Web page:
- The Washington Times - Saturday, March 15, 2003

ANKARA, Turkey Recep Tayyip Erdogan formed a new Turkish government yesterday and assumed the post of prime minister, a shift that comes as the United States is pressing Turkey to authorize the use of its airspace for a war against neighboring Iraq's Saddam Hussein.

Mr. Erdogan made the announcement after President Ahmet Necdet Sezer approved his Cabinet list of 22 members in a brief meeting at the presidential palace.

After Parliament's confidence vote for the new government expected early next week Mr. Erdogan plans to consider whether to ask lawmakers to approve opening Turkey's airspace or allow U.S. combat troops on its soil for a northern front against Iraq, the outgoing foreign minister said.

Mr. Erdogan "will try to gauge the support among the legislators and will decide after that whether to submit a new resolution," Yasar Yakis said.

But Washington may be losing hope that Turkey a close ally and the only NATO member bordering Iraq will approve the deployment of tens of thousands of U.S. troops in time.

U.S. officials were now urging Ankara to open up its airspace. At the same time, the Pentagon began moving about 10 U.S. Navy ships out of the Mediterranean into the Red Sea, where they could launch missiles on a path to Iraq that would not go over Turkey.

The Turkish Parliament rejected an earlier request to allow in some 60,000 U.S. troops.

Mr. Erdogan, who was head of the governing party and was already seen as running the country from behind the scenes, has advocated a U.S. troop deployment and has said he wants to put a new resolution before Parliament, which would also include the opening of airspace.

The newly named Cabinet did not include Ertugrul Yalcinbayir, a deputy prime minister and one of the most prominent opponents of the U.S. troop deployment.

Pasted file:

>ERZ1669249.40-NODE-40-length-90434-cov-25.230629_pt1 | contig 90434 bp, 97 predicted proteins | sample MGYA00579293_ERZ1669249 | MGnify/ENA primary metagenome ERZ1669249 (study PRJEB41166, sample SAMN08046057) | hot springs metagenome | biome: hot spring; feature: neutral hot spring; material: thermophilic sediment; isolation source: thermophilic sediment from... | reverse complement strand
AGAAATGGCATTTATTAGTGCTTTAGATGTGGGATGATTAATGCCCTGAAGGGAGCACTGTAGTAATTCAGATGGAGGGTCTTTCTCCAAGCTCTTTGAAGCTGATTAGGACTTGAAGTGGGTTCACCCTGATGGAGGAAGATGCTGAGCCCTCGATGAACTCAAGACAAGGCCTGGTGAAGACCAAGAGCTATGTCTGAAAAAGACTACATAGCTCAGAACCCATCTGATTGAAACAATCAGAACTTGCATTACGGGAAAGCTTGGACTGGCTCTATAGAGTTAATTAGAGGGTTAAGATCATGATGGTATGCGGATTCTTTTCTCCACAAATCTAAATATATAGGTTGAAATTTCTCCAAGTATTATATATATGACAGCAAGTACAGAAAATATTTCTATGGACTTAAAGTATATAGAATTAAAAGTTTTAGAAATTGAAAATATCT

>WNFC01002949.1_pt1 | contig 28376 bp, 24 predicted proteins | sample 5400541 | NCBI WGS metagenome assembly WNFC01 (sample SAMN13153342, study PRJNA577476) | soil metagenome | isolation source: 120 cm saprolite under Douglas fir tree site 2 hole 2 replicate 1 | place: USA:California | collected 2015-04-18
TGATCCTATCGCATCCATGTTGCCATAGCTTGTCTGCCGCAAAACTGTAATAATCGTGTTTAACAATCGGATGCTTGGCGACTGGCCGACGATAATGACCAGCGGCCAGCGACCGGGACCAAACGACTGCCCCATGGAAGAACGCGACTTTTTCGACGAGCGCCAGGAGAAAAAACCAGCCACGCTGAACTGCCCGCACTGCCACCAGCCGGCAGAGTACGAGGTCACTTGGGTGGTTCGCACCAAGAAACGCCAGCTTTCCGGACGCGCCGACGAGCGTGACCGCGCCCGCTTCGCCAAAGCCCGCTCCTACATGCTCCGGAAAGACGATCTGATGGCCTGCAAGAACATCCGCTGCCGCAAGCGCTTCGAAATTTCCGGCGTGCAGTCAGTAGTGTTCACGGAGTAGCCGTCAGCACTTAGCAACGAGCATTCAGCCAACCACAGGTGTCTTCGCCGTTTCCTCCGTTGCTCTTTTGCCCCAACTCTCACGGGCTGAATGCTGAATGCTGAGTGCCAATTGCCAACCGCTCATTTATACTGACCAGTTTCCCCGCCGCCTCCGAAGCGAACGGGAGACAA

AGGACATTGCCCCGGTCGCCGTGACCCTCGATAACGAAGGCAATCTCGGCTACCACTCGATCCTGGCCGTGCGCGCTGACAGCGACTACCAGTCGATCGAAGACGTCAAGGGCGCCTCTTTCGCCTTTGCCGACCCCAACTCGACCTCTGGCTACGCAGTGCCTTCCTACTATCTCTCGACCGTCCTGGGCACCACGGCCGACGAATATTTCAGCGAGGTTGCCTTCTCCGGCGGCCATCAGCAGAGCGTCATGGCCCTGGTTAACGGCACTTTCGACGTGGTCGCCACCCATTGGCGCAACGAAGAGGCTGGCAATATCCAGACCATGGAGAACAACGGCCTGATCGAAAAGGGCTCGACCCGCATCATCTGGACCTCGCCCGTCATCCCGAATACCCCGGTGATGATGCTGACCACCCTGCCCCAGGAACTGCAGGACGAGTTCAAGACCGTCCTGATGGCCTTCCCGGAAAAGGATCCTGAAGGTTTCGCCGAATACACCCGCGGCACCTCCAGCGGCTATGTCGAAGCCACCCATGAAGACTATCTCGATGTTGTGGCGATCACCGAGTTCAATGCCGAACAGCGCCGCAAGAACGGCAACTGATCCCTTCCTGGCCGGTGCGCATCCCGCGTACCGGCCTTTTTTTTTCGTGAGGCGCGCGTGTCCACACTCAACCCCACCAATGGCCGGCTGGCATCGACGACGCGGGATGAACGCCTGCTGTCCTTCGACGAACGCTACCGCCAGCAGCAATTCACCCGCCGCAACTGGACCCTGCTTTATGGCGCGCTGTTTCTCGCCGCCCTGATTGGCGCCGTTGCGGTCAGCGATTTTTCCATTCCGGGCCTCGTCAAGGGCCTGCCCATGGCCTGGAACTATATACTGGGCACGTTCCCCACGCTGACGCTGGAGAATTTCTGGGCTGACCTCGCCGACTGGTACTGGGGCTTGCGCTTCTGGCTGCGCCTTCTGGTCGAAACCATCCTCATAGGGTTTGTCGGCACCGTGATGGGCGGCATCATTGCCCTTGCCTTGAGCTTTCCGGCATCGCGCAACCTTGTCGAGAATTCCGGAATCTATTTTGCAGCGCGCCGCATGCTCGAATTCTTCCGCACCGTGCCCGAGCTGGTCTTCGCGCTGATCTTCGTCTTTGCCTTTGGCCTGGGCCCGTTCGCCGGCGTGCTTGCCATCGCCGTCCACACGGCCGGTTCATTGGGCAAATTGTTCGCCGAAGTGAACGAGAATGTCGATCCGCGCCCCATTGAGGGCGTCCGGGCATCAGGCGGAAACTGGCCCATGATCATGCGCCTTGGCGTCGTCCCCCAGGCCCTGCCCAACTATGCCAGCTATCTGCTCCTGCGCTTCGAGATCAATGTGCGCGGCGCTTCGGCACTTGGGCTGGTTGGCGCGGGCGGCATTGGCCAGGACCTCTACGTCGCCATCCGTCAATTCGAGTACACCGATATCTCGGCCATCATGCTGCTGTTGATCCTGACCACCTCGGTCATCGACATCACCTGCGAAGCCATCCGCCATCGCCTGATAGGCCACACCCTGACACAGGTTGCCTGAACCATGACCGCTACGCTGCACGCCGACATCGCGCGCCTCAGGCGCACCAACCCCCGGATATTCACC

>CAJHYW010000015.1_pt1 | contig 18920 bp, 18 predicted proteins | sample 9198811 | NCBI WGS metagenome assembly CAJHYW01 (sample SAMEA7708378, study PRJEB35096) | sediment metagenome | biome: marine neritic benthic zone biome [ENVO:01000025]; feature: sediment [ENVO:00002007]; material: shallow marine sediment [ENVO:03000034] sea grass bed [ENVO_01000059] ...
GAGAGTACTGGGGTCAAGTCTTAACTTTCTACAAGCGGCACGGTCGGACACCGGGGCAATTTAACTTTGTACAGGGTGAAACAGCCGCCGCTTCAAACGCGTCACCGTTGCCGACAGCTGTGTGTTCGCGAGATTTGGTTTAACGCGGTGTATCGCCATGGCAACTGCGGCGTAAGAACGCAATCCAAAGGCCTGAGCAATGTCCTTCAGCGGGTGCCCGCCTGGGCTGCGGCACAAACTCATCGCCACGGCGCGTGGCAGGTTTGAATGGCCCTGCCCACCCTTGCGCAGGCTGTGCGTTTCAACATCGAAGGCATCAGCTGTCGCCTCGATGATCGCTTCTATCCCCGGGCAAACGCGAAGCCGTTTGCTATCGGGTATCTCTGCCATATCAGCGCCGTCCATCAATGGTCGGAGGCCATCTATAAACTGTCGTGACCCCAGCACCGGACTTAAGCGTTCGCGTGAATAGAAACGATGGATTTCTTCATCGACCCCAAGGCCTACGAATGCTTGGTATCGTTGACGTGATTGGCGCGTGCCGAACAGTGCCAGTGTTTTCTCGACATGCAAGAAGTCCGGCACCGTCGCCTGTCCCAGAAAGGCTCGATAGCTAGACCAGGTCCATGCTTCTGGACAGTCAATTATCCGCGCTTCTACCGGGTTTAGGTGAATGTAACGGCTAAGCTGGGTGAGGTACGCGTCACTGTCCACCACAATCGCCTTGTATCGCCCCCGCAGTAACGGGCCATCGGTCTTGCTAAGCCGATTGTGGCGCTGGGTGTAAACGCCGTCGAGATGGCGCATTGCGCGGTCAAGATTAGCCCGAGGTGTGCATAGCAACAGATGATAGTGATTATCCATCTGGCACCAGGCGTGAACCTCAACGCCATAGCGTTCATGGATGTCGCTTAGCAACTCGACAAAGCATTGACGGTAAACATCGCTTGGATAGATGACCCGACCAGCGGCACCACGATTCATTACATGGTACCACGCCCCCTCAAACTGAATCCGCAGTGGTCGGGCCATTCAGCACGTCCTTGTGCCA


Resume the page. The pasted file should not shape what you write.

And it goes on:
There were few other changes in the Cabinet. Abdullah Gul, who had served as prime minister before Mr. Erdogan, was named deputy prime minister and replaced Mr. Yakis as foreign minister. Mr. Erdogan was appointed to form a new government after winning a seat in Parliament in elections last Sunday.

Despite his support for a deployment, Mr. Erdogan has also said Turkey was seeking new assurances from the United States over Turkey's role in the future of Iraq before Parliament can vote on a new resolution.

Vice President Richard B. Cheney called Mr. Erdogan late Thursday and asked that Turkey quickly open its airspace, the daily Hurriyet and other newspapers reported. The call came after President Bush sent a letter to Mr. Erdogan urging the same, the reports said.

Mr. Erdogan made no promises, but said the new government would take up the issue, Hurriyet reported. The paper characterized the telephone call between Mr. Cheney and Mr. Erdogan as "tense."

With the public overwhelmingly opposed to war, Turkish lawmakers are uneasy about the idea of letting in tens of thousands of U.S. troops. They could, however, be more inclined to let U.S. warplanes use the country's airspace.

Refusing the U.S. military access to Turkish soil, however, would cost Ankara $15 billion in promised aid to help cushion the country's economy if war breaks out.

Mr. Erdogan was constitutionally barred from running in November elections because he was jailed in 1999 for anti-secular activities. The party's legislators amended the constitution to allow him to hold office.

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